23 Things We're Telling You About Capitalism III

In the third chapter of the report from the Cambridge Economics Department Chang tells us that people are not in fact paid according to their individual productivity. He uses the examples of Sven and Ram, Swedish and Indian bus drivers respectively, the first getting some 50 times the annual wage of the second.

Of course Chang is correct in that the individual does not get paid the value of their own productivity. No, even if we consider the time value of the people on the bus, which will indeed be much higher for Sven than Ram, that isn't the reason for the higher income. Nor, actually, is it the barriers to immigration which explain it all: that being what Chang blames it all upon. 

The average wages in any economy will be determined by the average productivity in that economy. Another way of putting very much the same point is that wages are determined by not the job that is actually being done by the worker, but by the next one that could possibly be done by that worker. Ram may indeed drive just as well as Sven. But if Ram's alternative employment is peasant destitution then he'll be paid like a destitute peasant for driving. If Sven can go to Ericsson (or Nokia) and make gumboots (or phones) then he'll be paid to drive a bus very much like a phone maker.

And I'm afraid that it's this very point that Chang gets so horrendously wrong. He does in fact say this:

"It is not simply, or even mainly, because they are cleverer and better educated that some people in rich countries are hundreds of times more productive than their counterparties in poor countries. They achieve this because they live in economies that have better technologies, better organised firms, better institutions and better physical infrastructure - all things that are in large part products of collective action taken over generations."

A point with which I would most certainly agree. But don't forget, Chang is writing a book about how capitalism and the free market just aren't all they're cracked up to be: if so, then how did we end up with the better technologies, better institutions, better firms and infrastucture? Could it, possibly, have anything to do with the fact that we've been largely capitalist and free market for a couple of centuries?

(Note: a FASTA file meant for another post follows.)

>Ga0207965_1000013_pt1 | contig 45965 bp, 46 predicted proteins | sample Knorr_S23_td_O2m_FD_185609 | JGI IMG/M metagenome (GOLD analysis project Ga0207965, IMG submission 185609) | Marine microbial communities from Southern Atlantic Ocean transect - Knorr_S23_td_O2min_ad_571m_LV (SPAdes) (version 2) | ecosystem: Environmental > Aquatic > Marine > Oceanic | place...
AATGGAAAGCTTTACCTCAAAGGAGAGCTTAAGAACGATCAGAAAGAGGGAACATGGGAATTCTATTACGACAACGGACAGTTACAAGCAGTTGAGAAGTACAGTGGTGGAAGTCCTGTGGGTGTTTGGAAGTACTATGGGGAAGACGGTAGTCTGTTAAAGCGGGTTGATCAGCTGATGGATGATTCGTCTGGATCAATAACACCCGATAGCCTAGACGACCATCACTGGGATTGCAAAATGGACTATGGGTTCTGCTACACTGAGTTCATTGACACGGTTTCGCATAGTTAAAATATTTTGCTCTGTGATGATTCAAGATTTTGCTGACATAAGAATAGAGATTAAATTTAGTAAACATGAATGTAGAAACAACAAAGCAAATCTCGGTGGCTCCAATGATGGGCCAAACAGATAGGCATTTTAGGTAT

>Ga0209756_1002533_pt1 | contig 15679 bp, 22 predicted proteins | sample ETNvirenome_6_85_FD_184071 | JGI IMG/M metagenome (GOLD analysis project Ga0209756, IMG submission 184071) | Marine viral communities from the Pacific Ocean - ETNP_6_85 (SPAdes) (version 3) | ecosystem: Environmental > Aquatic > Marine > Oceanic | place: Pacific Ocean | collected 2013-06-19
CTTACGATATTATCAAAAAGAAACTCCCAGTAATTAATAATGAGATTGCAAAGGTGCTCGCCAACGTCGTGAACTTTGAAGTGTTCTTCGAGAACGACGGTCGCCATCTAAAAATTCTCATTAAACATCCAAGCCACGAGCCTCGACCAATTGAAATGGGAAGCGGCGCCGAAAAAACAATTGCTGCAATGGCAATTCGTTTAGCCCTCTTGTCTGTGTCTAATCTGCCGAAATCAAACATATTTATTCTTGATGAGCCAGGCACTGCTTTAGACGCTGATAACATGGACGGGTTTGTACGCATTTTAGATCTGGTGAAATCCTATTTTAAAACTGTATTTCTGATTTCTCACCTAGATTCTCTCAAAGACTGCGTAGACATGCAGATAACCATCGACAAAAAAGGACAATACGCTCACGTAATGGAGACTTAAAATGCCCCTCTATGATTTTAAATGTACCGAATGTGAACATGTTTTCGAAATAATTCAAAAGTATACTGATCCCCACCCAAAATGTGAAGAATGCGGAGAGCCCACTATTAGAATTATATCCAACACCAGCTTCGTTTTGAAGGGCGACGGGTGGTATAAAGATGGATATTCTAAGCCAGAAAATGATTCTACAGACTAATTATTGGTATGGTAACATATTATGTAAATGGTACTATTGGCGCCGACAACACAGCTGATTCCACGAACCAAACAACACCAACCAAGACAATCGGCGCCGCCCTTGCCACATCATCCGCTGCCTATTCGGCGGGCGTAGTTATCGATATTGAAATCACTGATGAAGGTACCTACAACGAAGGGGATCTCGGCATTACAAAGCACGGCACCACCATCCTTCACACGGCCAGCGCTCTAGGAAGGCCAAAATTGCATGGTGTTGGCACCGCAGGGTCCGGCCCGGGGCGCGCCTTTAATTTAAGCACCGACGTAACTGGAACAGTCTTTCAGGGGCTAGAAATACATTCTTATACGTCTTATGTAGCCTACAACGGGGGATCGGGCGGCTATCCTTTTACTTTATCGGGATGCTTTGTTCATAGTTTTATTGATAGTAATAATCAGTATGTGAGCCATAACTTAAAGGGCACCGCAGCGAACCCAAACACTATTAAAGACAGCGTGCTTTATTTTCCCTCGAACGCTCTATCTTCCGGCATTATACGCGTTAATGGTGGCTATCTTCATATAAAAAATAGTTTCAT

We should be rather harsher than that too. Everywhere, anywhere, that has been roughly free market, roughly capitalist, for the past century is so stinking rich that the bus driver does get paid 50 times what a better one in India gets paid. That's actually the point of the entire socio-economic structure: it makes even bus drivers rich by any global or historical standard.

This isn't confined to any one group or set of countries either. Just since WWII, Hong Kong, Japan, Taiwan, S. Korea have all joined the nations that enjoy that distinction. China is catching up fast. Those countries that haven't haven't: like, for example, the bureaucratic and planned Licence Raj in India which still impoverishes Ram.

This is why the lucky people like us at the ASI, born into a rich country and gloriously happy that this did happen to us, argue so strongly that everywhere else should embrace the joys of free market capitalism. Precisely and exactly because it's the only way anyone has as yet found to make bus drivers gloriously rich.

Perhaps Cambridge just doesn't do irony: or they push all those capable of it off into Footlights or something. For here's what Chang's actual argument in this chapter is. The average person in rich countries is rich because of the institutions, infrastructure and better organised firms in rich countries. This shows that capitalism and free markets don't work because those institutions have been formed by capitalism and free markets. We'll be proving that black equals white next and get ourselves killed on the next zebra crossing.